The Asian elephant has an average lifespan of 60 years; the African subspecies, 60 to 70 years. An animal roughly double the height of a human and thousands of pounds heavier lives to comparable ages, but scientists have found their cancer mortality rates are far lower than man’s — 4.8 percent in elephants versus up to 25 percent in humans. Researchers have discovered how the creatures are capable of such health, which could lead to improved cancer treatments for people.

A research paper published online in the Journal of the American Medical Association on Oct. 8 shows that conventional wisdom isn’t very wise. While most would reason that an animal’s cancer rate increases as its body size increases (more mass equals more cells equals more cells that can grow abnormally) or as its lifespan increases, longevity and size don’t necessarily elevate an animal’s risk. Elephants are the largest land mammals on Earth, and one of its longest-living, yet their cancer rates are suprising low.

The average cancer mortality for elephants is 4.81 percent, ranging from 3.14 to 6.49 percent. Humans on the other hand, with a cell count 100 times less than an elephant, have a cancer rate between 11 and 25 percent. That’s because elephants don’t try to suppress their cancerous cells; instead, they just destroy the cancer cells and go on. The secret to their relative health is the TP53 gene; elephants have 20 pairs of in their genome. According to Live Science, the gene, nicknamed “the guardian of the genome,” encodes a protein that suppresses tumors.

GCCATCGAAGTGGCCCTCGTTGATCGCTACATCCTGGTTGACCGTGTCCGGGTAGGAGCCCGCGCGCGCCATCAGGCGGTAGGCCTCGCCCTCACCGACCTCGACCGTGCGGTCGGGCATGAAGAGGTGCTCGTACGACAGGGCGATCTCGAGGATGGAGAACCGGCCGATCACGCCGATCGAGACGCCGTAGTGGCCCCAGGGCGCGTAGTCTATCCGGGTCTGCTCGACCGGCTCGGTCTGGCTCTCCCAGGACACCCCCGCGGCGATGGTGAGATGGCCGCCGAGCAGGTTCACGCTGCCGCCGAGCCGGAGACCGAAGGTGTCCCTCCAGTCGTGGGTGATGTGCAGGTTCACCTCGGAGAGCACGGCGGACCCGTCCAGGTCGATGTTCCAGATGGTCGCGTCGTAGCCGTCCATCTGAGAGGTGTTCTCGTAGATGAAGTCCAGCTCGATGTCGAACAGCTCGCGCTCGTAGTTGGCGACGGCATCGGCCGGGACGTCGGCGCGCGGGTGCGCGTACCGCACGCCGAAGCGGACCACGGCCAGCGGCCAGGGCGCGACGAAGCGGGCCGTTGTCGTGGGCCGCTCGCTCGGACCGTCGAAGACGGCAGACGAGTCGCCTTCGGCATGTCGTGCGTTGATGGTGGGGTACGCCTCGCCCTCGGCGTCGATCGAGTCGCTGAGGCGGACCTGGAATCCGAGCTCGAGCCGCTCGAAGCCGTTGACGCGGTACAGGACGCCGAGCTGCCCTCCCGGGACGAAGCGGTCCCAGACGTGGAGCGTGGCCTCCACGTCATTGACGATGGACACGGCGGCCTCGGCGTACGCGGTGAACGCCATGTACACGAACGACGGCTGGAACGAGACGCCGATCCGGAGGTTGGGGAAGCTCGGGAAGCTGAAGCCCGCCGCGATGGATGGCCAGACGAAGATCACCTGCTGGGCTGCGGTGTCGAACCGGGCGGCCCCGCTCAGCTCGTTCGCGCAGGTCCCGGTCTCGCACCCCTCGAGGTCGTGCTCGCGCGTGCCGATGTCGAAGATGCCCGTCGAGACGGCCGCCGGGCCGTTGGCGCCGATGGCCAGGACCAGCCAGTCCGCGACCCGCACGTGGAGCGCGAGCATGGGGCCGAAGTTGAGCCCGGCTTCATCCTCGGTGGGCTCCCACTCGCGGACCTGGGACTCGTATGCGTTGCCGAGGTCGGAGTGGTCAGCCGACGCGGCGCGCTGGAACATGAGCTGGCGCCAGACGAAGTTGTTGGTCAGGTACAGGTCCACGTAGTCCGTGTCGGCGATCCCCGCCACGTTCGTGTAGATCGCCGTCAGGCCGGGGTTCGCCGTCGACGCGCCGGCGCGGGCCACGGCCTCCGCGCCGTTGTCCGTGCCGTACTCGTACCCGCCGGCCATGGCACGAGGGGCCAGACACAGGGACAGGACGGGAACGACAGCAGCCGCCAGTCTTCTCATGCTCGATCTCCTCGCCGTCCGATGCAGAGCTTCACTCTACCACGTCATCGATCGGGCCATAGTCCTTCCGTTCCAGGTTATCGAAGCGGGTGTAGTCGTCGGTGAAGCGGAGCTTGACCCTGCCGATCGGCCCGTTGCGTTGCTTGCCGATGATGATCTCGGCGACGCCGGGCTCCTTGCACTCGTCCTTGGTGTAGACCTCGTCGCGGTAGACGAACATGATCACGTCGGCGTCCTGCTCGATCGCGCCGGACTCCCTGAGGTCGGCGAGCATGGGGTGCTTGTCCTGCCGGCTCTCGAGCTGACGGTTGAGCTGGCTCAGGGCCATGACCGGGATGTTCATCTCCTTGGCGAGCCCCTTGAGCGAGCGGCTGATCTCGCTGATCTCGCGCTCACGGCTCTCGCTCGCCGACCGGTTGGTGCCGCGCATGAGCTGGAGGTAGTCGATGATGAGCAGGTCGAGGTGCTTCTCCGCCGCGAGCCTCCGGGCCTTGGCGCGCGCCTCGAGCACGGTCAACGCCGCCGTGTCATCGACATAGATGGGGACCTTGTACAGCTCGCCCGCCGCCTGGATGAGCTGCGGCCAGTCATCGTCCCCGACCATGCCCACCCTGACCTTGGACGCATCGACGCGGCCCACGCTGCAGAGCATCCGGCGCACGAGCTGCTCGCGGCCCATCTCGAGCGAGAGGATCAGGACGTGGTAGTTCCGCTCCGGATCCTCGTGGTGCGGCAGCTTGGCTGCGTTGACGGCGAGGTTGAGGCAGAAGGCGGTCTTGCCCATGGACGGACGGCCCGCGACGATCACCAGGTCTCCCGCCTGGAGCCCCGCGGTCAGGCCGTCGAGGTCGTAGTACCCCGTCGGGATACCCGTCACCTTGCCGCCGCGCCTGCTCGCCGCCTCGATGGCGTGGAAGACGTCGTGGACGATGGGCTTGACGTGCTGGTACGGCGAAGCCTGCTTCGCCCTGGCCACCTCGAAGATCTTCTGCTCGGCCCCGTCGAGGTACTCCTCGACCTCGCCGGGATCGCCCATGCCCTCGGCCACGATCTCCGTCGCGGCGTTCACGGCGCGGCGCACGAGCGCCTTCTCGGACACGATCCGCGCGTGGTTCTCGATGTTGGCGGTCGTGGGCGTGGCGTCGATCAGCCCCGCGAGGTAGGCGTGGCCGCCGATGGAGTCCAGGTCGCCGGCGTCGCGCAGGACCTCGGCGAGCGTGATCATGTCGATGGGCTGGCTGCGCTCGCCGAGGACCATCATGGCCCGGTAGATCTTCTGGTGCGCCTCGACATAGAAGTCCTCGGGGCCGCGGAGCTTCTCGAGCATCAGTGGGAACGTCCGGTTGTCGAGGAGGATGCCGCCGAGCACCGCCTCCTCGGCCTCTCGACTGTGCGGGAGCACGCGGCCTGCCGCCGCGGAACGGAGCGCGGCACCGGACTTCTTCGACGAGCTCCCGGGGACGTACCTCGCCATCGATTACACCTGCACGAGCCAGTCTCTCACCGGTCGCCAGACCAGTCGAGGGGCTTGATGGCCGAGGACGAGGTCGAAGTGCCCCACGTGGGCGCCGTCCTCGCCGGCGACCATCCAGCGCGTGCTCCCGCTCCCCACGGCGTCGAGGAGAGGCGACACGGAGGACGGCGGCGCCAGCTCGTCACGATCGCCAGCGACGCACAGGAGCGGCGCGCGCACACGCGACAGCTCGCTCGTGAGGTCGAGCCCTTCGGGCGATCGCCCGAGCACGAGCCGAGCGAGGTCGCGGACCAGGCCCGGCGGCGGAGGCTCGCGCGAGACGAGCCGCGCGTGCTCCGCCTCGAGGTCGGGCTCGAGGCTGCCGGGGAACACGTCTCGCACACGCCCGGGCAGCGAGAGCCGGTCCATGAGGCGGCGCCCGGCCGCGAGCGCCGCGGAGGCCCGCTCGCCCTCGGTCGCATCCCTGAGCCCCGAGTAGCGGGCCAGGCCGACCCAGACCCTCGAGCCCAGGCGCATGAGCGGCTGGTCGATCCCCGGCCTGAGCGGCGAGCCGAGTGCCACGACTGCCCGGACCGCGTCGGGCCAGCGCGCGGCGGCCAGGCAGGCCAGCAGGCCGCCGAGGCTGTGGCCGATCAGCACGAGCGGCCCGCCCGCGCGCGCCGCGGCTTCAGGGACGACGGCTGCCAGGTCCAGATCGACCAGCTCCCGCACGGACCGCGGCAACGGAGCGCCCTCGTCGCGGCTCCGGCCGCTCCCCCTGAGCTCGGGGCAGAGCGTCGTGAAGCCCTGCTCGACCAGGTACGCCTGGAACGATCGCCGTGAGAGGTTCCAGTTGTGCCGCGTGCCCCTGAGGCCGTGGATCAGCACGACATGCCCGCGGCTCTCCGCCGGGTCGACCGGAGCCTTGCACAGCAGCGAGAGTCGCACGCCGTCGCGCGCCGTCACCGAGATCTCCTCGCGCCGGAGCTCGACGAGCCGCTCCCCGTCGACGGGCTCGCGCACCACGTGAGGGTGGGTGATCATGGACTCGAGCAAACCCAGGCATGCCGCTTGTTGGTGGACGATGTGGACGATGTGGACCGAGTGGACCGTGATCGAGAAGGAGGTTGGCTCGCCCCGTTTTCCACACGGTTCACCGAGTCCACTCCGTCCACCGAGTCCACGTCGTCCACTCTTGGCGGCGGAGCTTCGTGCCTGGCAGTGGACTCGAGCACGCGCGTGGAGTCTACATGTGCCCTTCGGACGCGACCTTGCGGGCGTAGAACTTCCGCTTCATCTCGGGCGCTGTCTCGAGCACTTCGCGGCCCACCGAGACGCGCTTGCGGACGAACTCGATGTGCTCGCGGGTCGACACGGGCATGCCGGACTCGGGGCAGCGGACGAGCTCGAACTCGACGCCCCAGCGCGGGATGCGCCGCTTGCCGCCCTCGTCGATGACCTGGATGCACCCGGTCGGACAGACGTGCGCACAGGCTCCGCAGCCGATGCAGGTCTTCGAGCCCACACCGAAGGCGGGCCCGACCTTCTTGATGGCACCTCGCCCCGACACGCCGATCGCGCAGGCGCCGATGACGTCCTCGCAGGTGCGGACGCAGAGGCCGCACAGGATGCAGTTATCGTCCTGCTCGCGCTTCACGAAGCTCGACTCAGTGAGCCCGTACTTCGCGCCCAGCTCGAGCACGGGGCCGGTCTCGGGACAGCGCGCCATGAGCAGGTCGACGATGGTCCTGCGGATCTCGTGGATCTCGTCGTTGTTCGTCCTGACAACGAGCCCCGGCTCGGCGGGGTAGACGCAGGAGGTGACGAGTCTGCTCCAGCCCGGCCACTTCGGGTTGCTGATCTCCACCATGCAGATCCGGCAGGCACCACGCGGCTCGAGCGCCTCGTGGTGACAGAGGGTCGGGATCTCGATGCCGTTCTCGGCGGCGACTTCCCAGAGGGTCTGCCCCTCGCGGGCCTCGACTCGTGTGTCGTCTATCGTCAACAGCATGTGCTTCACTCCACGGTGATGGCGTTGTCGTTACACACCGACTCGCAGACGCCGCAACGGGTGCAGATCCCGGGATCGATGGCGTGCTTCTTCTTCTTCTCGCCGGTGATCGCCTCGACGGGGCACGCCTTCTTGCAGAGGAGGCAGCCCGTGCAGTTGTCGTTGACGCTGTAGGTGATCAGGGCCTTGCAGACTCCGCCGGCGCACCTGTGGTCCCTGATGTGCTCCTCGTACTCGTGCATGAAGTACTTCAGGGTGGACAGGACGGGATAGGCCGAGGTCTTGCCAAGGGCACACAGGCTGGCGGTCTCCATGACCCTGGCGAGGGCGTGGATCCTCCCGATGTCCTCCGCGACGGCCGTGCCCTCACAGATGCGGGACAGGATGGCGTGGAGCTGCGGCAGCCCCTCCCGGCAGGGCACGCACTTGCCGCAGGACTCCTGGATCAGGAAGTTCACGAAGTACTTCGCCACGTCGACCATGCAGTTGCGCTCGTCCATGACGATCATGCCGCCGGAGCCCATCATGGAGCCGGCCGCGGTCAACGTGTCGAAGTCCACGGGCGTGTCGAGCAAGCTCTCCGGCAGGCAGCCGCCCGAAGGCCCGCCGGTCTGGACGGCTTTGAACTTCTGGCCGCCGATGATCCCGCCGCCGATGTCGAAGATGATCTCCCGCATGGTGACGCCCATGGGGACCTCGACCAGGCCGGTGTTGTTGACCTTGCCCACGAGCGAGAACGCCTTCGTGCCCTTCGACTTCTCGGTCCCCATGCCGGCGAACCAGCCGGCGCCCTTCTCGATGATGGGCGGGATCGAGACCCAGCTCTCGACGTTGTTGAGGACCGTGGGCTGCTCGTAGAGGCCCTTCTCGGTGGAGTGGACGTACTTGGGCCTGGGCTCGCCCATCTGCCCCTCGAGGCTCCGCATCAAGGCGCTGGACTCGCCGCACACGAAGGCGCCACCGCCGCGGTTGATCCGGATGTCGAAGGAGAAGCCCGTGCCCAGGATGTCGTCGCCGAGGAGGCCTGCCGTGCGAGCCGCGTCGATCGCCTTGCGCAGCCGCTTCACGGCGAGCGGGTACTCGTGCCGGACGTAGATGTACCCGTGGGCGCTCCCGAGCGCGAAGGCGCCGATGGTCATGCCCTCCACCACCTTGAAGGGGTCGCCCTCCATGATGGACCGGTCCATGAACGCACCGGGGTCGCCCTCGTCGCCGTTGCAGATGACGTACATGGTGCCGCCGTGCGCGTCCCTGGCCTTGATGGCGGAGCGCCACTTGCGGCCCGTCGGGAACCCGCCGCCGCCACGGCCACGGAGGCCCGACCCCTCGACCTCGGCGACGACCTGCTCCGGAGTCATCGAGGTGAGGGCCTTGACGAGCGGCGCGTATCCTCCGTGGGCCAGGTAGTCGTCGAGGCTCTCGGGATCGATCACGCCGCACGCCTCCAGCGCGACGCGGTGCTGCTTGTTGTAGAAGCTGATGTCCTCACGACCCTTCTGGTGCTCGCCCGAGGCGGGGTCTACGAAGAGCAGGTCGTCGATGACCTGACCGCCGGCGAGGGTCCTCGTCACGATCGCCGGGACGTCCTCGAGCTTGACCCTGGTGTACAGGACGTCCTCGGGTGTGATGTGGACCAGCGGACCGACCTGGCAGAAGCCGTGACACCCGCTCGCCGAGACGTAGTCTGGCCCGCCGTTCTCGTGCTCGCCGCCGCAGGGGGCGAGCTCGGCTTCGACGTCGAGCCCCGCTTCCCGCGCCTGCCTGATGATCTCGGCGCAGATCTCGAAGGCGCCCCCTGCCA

Humans have the gene as well, but only one pair. That pair is often mutated, leading to cancer’s reproduction and spread. The elephants’ redundancy of genes allows it to better protect itself from cancer.

What this means for science remains to be seen. Researchers and commentators on the discovery have already expressed their doubts as to whether “new” cancers like lung cancer from smoking or diet-related cancers can be cured. Their relatively recent introduction into man’s genome means the cancer cells may not respond as well to cancer suppression from TP53. Other cancers may be treated via gene therapy. Only time will tell, but the find is a step in the right direction.





Cover Image: Thinkstock

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